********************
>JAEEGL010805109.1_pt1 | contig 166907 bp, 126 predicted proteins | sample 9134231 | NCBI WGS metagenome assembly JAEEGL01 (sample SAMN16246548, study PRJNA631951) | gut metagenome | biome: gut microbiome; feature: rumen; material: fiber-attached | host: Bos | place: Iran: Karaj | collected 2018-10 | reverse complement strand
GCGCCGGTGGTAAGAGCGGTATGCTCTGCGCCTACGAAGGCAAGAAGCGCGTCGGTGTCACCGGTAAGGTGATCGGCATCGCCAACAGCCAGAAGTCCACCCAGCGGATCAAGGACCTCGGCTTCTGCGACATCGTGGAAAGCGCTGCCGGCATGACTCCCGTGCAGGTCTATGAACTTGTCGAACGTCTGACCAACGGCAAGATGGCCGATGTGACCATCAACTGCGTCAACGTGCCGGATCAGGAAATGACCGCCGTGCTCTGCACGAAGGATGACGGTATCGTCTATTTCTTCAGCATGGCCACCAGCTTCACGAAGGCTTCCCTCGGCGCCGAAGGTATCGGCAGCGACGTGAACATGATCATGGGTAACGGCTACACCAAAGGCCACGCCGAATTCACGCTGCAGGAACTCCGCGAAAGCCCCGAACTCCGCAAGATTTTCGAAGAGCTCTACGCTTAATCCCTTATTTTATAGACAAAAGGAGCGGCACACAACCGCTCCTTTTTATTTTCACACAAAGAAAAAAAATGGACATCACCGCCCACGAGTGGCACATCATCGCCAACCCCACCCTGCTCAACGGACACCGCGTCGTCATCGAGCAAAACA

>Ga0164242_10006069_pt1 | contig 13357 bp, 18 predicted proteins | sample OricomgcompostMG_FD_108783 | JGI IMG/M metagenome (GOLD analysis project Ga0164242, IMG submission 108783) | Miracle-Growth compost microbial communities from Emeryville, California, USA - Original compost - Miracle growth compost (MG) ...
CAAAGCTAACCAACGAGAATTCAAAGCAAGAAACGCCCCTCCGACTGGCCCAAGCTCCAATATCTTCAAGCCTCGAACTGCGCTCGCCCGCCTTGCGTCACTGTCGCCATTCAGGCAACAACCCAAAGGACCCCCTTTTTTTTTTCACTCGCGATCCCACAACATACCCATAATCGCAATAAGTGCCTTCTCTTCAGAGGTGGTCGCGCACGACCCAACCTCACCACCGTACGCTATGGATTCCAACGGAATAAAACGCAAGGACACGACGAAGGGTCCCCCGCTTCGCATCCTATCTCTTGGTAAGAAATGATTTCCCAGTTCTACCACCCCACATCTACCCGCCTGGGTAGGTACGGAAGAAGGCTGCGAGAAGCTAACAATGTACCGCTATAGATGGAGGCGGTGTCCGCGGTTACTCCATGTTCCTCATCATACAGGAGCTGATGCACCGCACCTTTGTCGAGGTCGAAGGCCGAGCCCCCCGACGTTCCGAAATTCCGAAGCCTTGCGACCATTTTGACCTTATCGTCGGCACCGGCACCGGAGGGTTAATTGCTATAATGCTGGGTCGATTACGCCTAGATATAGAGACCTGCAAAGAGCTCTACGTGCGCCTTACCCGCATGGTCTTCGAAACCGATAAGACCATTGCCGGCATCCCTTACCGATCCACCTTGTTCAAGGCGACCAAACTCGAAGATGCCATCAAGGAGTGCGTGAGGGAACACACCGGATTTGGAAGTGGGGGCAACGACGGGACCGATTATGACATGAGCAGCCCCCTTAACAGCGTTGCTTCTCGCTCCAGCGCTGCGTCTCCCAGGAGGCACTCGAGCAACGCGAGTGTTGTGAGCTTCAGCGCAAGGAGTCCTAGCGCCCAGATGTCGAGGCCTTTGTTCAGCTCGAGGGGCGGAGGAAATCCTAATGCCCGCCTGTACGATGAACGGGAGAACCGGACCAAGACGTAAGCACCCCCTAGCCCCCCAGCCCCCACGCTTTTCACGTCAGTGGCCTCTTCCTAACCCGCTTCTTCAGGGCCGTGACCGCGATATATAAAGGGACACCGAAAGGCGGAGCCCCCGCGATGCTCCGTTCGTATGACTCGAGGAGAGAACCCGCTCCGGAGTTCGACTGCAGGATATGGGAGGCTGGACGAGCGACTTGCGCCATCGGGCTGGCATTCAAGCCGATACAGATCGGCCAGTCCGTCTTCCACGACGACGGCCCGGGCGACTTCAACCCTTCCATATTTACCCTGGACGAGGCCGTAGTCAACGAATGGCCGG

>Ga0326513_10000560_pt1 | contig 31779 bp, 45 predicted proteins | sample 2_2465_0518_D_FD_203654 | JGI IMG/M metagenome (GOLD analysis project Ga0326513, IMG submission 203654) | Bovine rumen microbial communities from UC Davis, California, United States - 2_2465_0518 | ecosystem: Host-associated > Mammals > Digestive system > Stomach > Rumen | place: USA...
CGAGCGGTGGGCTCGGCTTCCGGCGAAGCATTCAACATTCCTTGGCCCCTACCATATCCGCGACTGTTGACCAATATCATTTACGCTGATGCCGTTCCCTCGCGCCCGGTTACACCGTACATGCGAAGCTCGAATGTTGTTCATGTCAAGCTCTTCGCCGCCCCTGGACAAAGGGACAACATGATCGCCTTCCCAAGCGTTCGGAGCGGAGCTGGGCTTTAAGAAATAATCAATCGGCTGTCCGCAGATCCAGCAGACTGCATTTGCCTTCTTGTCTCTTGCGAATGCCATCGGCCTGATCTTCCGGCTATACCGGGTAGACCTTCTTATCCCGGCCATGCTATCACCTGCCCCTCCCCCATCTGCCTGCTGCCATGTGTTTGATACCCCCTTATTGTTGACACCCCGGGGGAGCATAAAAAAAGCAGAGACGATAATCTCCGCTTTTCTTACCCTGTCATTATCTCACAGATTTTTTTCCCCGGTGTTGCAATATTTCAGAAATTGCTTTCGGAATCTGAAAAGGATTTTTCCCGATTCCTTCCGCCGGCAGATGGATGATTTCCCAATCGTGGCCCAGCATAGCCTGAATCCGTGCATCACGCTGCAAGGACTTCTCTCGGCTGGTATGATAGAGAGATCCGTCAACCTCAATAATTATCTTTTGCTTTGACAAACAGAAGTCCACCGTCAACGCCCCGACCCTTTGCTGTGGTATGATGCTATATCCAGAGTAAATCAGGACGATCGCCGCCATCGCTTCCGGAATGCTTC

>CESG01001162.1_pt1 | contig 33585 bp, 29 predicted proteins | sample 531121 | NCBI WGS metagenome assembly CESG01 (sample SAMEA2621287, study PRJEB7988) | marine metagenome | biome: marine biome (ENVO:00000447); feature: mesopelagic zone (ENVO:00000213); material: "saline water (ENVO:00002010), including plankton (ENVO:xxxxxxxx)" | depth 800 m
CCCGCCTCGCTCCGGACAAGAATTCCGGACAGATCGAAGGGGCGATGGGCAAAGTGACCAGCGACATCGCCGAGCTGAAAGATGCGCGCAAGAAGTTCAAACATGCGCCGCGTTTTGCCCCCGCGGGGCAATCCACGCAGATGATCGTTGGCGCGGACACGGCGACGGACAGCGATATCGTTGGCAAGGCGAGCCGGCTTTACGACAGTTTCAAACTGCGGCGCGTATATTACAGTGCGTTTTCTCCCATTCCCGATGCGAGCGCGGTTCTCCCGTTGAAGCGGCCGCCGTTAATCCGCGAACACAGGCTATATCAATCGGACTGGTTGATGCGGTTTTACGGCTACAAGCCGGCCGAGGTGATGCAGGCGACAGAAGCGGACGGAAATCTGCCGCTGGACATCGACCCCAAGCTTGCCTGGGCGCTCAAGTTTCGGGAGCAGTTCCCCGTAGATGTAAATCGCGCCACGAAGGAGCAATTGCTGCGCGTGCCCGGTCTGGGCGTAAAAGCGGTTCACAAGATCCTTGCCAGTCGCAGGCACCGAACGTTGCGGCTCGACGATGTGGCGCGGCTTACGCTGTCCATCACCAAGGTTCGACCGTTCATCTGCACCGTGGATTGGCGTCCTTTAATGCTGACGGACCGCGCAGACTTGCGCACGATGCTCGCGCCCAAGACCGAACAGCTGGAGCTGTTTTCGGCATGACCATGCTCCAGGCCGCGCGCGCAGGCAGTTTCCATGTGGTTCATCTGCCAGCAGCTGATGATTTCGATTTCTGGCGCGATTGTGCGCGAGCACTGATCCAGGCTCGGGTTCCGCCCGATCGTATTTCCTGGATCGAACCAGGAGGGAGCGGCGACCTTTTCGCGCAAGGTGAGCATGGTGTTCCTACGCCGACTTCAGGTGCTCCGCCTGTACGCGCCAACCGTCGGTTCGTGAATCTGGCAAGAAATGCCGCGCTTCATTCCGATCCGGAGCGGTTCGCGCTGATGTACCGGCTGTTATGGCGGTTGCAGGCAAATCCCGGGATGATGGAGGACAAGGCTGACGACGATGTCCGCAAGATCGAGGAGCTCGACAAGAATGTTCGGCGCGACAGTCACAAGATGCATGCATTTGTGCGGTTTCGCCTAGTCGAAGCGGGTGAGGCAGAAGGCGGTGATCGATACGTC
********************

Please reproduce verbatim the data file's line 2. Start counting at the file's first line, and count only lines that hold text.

GCGCCGGTGGTAAGAGCGGTATGCTCTGCGCCTACGAAGGCAAGAAGCGCGTCGGTGTCACCGGTAAGGTGATCGGCATCGCCAACAGCCAGAAGTCCACCCAGCGGATCAAGGACCTCGGCTTCTGCGACATCGTGGAAAGCGCTGCCGGCATGACTCCCGTGCAGGTCTATGAACTTGTCGAACGTCTGACCAACGGCAAGATGGCCGATGTGACCATCAACTGCGTCAACGTGCCGGATCAGGAAATGACCGCCGTGCTCTGCACGAAGGATGACGGTATCGTCTATTTCTTCAGCATGGCCACCAGCTTCACGAAGGCTTCCCTCGGCGCCGAAGGTATCGGCAGCGACGTGAACATGATCATGGGTAACGGCTACACCAAAGGCCACGCCGAATTCACGCTGCAGGAACTCCGCGAAAGCCCCGAACTCCGCAAGATTTTCGAAGAGCTCTACGCTTAATCCCTTATTTTATAGACAAAAGGAGCGGCACACAACCGCTCCTTTTTATTTTCACACAAAGAAAAAAAATGGACATCACCGCCCACGAGTGGCACATCATCGCCAACCCCACCCTGCTCAACGGACACCGCGTCGTCATCGAGCAAAACA